Nagaland has one of the highest literacy rates at 80.11% in the country and higher than the national average of 70.04% according to the Census of India 2011. We are literate, but are we educated? Our globalized world is bringing fashion, music and even culture into our villages and towns along with their positive and negative influences. While we promote Nagaland as a tourist destination and invite tourists to come and view our rich culture, are we slowly losing it as well? Today’s writer expresses her views on the nature of westernisation she sees in our society.


The Young Generation Nagas today live in a modern age, and are better educated, more sophisticated, up to date with the latest technology, and trendy too, which is a far cry from our counterparts a few decades ago.  Looking back at the bygone past, we really have come a long way but there is a big question mark to ponder upon. “Are we truly modernised or mimicking a westernised modernity?”

We may have accomplished, learnt and achieved so much. Yet what have we really accomplished so far? We are open to learning and receptive to new ideas, but most of us still have a long way to go. A common issue in our society today is our craze for western culture. A positive natural human trait is our wish to always become better, but so far, I think we have mostly assimilated the negative aspect. 

Someone has rightly said that the Nagas, especially the young Naga generation, have jumped from the Ancient Age directly to the Modern Age without passing through the intervening millennium of the Medieval Age. Because of which the Naga youth are lost and facing a lot of problems, without proper knowledge and guidance. Without knowing exactly what we are doing, we have adopted the western lifestyle very quickly, leading to disparity in mindset, outrageous lifestyles and unhealthy imitation.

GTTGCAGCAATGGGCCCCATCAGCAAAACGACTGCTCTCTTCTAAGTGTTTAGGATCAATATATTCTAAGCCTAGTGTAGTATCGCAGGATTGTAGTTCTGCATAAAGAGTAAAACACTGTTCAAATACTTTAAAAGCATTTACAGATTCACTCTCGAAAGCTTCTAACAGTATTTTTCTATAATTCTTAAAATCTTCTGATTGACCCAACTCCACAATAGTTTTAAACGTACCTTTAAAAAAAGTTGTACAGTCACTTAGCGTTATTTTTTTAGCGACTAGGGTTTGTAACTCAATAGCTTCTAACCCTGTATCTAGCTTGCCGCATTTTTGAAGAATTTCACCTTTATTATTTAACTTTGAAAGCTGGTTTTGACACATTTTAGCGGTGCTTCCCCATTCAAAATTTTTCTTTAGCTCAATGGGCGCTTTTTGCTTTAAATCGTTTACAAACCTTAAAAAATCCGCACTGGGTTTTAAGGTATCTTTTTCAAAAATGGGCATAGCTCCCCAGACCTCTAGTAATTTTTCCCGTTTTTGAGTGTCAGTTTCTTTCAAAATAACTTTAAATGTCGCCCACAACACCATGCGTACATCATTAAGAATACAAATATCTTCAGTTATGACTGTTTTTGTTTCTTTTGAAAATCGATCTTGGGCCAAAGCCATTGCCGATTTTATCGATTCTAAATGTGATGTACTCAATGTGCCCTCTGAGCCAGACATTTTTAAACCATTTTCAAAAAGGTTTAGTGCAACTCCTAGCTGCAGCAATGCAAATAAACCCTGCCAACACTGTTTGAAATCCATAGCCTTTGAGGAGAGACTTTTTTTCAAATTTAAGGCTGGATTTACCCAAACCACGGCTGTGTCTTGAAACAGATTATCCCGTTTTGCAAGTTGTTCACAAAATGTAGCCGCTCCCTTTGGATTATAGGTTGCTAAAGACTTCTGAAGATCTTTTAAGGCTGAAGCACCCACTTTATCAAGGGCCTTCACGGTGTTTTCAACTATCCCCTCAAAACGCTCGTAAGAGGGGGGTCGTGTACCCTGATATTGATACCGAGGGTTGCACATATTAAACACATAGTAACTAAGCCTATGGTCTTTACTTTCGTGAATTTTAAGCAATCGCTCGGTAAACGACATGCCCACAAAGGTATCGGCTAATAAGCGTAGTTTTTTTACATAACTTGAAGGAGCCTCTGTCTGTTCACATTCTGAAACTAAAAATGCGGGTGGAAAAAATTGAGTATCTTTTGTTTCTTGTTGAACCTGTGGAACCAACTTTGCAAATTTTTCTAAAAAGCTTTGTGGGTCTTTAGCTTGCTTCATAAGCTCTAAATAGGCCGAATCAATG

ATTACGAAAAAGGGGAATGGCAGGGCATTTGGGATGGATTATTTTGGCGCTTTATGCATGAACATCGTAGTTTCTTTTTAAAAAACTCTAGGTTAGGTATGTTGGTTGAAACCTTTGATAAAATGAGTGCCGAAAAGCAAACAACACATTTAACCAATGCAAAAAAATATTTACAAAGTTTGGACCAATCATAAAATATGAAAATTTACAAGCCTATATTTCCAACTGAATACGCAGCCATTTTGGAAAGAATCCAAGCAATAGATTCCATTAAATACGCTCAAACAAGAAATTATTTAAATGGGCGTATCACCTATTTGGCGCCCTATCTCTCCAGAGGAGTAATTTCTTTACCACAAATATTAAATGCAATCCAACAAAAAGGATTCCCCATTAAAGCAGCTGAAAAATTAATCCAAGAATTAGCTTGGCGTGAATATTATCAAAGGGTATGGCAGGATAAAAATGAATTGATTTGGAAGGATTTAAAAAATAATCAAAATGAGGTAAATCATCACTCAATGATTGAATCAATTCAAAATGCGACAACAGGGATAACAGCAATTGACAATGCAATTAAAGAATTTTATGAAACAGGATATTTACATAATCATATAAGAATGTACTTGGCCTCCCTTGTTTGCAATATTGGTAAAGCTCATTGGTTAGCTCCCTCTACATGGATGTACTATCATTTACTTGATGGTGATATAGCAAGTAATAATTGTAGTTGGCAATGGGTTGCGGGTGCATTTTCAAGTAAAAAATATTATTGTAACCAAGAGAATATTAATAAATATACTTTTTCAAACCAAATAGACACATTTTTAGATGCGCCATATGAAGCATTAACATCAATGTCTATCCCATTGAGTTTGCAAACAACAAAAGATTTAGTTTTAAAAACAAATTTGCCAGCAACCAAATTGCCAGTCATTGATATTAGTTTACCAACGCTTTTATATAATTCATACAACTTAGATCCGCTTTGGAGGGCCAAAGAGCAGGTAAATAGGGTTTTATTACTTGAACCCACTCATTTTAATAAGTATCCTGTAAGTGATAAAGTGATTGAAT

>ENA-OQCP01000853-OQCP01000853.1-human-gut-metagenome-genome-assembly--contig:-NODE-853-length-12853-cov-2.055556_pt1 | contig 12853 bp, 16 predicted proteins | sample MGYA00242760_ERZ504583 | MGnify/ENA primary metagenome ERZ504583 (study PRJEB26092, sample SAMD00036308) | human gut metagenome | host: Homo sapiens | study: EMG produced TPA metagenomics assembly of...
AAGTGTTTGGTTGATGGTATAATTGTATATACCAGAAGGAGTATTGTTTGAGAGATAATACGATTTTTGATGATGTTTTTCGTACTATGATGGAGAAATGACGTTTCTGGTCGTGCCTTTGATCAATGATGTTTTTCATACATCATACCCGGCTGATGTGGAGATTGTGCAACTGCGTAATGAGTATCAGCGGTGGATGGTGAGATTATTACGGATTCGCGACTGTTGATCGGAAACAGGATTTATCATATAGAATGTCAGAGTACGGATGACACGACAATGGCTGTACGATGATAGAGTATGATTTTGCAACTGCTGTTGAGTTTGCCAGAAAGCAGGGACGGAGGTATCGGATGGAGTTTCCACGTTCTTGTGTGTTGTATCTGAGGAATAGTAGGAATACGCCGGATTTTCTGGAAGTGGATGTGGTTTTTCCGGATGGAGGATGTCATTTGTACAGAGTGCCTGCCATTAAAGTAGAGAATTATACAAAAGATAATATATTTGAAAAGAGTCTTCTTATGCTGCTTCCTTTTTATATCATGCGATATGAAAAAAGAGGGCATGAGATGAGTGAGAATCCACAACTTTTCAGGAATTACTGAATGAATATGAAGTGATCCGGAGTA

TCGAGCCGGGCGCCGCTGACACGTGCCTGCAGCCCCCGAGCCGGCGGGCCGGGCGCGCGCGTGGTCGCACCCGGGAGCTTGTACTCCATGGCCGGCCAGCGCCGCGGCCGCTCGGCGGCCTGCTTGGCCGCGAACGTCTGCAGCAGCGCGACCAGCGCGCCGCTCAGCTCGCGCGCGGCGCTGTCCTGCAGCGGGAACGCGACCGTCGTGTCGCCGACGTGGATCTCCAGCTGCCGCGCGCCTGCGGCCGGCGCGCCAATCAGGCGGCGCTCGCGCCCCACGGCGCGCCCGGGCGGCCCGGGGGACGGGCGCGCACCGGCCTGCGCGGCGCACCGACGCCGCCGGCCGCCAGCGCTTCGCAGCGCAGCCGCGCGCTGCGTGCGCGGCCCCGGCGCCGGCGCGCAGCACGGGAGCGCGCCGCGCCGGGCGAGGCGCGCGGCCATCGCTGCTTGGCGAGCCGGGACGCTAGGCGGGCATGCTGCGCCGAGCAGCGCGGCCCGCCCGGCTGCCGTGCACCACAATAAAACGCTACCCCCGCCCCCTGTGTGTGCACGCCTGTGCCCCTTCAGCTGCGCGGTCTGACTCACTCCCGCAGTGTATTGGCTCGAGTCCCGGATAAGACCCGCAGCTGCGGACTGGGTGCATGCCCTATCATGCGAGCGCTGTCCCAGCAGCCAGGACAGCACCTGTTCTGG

In the long run, this may have severe negative impacts on our own community and most importantly our social life, if it is not carefully understood. The younger generation has been greatly influenced by western culture. If we look at our own commercial hub, Dimapur, one notices many indigenous local hip hoppers with rainbow coloured hairstyles and fashion. We show to the world what we are really not. The young Naga generation today have completely changed and transformed their way of life, change in attitude and outlook towards love, sex, marriage and even to the extent of our eating habits.

The youth are the first to try out and to copy the western culture, yet they don’t bother to take a deeper look at what they are mimicking. Civic sense and etiquette, I strongly feel, need to be revived in our society. We have completely abandoned our own culture and tradition to the point where our own identity has begun to fade away. We are gifted and endowed with so many inborn talents that and we have the potential to make the world sit up and take notice of us. My advice to the Naga youth is instead of being mere copycats, it would be better if we tried to be original in everything we do. The notable change and improvement in many areas and the progress in the past century are proof that we can advance at a great pace.